There are times... dark times, when TNT will be ambiguous with their wording, or not tell you how to properly format your answer (remember the 12:14:00 NST disaster? I do. *grumble grumble*) and when this happens, you have to decide what you're going to do.
TNT Almost always rewards you for simplicity. In this round, the answer stated was "He used the water from the pitcher.", meaning he poured the water in the hole and the bouncy ball floated up far enough for Simon to grab it. However, TNT understands that it would be next to impossible to accurately guess the correct way to format that question, and they were lenient with what they accepted, as the commonly are. I answered "water" for that round, and they still counted it as correct, because they knew what I meant. When in doubt, a simple answer is better then a precise answer (again... 12:14... but whatever, grudges are so not my thing...).
Take everything literally
In one of the toughest conundrums to date, there was a bit that said "the key is mysterious". It took 4 weeks for anyone to solve this, and after the second week, TNT started giving clues to try to nudge us in the right direction. In this puzzle, the word "Mysterious" really was the key, because the whole thing was a string of morse code hidden inside a cipher, which was hidden inside another cipher. The 7 lucky winners scored themselves over 500k np each for decoding that monster. You can see the explanation for the answer in the link.
The point of that example was to show you that the clues are sometimes right in front of your face. If people had figured out that they were supposed to use "mysterious" as a key, they would have been 2 weeks, and several steps ahead of everyone else.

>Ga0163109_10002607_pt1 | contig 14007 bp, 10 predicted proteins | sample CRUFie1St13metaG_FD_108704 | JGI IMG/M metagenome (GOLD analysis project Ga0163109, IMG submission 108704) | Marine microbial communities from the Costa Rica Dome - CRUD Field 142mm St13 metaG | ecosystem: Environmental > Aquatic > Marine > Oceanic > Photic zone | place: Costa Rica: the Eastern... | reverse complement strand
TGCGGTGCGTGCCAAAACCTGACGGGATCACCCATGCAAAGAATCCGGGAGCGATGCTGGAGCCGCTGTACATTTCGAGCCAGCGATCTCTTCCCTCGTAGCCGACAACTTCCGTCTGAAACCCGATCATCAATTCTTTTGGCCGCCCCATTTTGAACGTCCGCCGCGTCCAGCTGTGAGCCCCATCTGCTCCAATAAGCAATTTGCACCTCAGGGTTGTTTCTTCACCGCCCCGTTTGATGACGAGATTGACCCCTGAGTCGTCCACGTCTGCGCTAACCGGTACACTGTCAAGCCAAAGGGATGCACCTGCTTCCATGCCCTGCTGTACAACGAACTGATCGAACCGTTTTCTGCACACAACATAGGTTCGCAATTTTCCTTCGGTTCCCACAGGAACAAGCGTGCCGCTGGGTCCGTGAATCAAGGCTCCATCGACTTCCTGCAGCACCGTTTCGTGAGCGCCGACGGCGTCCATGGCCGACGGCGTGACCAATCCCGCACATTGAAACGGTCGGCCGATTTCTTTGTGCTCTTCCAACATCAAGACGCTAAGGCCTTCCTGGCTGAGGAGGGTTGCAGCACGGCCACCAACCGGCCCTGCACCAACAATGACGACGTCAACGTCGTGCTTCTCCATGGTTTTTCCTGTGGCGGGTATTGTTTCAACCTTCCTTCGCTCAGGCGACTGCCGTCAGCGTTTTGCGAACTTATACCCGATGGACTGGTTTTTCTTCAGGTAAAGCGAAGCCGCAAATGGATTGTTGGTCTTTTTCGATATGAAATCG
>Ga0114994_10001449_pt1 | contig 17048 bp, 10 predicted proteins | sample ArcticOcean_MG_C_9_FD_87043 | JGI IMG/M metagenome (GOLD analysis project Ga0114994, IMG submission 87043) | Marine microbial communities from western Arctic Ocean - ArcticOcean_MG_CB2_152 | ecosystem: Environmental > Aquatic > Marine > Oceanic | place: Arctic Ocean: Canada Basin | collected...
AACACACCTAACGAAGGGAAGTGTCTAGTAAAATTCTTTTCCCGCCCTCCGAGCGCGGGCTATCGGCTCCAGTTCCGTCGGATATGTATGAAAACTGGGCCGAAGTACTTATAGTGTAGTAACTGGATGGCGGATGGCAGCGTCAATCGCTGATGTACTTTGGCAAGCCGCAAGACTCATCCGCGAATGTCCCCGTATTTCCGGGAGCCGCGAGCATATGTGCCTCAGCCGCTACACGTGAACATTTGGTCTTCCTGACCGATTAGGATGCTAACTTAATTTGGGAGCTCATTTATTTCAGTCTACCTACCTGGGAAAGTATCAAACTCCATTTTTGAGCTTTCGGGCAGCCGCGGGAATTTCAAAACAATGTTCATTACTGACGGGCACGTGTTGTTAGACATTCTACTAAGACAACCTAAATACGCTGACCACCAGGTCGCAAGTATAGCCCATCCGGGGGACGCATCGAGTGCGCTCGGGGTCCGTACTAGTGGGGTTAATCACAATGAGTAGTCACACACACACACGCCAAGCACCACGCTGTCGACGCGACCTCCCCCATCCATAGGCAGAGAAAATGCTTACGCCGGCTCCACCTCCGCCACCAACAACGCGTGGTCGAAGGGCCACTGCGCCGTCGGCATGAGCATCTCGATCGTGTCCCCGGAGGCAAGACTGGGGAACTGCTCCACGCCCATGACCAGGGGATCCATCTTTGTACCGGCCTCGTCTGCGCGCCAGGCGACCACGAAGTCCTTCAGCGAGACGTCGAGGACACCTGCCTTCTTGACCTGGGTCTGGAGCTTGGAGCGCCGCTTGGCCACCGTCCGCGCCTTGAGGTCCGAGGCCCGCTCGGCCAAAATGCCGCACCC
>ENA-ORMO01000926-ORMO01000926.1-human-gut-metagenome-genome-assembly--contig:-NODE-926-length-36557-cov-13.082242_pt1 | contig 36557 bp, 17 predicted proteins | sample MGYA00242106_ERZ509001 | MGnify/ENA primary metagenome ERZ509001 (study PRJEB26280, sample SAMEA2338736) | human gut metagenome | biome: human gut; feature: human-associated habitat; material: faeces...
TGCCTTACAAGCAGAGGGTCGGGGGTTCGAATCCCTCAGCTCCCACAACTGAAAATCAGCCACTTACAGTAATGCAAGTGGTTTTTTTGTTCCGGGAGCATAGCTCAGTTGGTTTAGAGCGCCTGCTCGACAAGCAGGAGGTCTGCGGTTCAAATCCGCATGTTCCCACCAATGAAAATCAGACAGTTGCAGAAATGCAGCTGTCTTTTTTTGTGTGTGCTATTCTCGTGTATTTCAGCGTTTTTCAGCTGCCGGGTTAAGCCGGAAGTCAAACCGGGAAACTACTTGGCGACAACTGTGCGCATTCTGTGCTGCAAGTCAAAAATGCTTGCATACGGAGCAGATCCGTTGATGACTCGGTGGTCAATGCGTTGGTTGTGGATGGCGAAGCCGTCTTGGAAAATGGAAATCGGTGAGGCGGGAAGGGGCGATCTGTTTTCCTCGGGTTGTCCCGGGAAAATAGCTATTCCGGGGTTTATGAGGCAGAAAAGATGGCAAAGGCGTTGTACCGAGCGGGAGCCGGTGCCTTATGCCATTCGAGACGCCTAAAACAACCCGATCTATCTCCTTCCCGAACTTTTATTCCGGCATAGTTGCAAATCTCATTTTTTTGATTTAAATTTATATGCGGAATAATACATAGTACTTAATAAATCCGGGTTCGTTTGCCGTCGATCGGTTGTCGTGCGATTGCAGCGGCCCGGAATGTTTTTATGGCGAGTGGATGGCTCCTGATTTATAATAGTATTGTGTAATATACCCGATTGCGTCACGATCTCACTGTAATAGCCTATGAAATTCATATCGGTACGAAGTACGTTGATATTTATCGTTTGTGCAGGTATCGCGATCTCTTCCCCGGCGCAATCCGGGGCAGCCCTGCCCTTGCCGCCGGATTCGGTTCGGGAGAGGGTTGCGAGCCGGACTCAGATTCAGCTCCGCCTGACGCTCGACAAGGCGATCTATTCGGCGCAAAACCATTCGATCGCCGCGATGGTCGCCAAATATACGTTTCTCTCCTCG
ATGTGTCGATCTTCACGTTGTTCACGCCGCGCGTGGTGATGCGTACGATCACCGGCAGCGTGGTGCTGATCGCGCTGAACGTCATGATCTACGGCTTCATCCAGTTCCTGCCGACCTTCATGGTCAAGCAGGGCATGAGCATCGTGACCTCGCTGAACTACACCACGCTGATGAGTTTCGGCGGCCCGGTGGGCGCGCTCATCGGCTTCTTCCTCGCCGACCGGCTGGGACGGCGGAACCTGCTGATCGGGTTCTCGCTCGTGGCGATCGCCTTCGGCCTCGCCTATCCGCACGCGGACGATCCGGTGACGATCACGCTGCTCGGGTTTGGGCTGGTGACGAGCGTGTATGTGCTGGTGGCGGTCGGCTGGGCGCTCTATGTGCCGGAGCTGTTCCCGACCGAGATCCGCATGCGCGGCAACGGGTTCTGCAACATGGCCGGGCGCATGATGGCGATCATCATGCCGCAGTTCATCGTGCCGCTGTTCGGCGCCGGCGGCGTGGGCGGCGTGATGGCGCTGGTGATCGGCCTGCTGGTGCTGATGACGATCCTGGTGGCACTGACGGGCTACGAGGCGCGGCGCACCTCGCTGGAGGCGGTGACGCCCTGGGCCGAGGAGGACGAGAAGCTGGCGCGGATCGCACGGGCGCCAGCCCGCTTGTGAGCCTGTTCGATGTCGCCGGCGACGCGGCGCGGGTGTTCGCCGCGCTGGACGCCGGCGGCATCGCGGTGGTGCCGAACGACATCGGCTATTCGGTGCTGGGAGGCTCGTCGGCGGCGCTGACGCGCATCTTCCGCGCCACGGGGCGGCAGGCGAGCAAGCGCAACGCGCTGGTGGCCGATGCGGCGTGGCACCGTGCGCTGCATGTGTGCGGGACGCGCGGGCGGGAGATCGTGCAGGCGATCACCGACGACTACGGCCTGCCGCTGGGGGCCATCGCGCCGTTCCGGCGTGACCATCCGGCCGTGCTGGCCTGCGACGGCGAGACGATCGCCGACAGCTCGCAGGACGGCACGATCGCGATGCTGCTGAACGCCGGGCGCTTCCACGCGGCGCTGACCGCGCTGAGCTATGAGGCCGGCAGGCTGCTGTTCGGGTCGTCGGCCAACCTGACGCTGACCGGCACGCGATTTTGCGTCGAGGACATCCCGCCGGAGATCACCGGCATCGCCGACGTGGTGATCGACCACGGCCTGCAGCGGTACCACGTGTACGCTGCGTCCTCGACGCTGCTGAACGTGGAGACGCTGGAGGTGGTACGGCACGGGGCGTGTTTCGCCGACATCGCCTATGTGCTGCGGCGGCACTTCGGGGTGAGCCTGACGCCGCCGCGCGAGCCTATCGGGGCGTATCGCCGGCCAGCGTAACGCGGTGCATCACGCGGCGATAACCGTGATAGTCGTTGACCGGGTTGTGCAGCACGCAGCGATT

Do you know anything else we can do to get ready for the next brain-teaser? I'd love to hear about it, and I'm sure others would too. Click here to send me a message with your suggestion.
This is the most common type of puzzle in the LC. Nearly half of all of the riddles contain at least some math. That shouldn't really be a surprise, though, since everything we do in life involves math and numbers. This is a broad topic, ranging from encoded math and crazy algebra, to physics problems, and sometimes a bit of straight-forward addition and subtraction.
Unfortunately for the younger LC wizards out there, a lot of the time the math isn't simple arithmetic. However, this doesn't mean you can't do it anyway. It doesn't hurt to learn something new (a fact that will become readily apparent the more you participate in the LC). In fact, I learned about binary arithmetic because of another game, and I used what I learned to help me solve the XOR problem. If you don't understand the math behind the problem, you can still give it a shot. It's not like you're going to lose your pets and items if you get the wrong answer.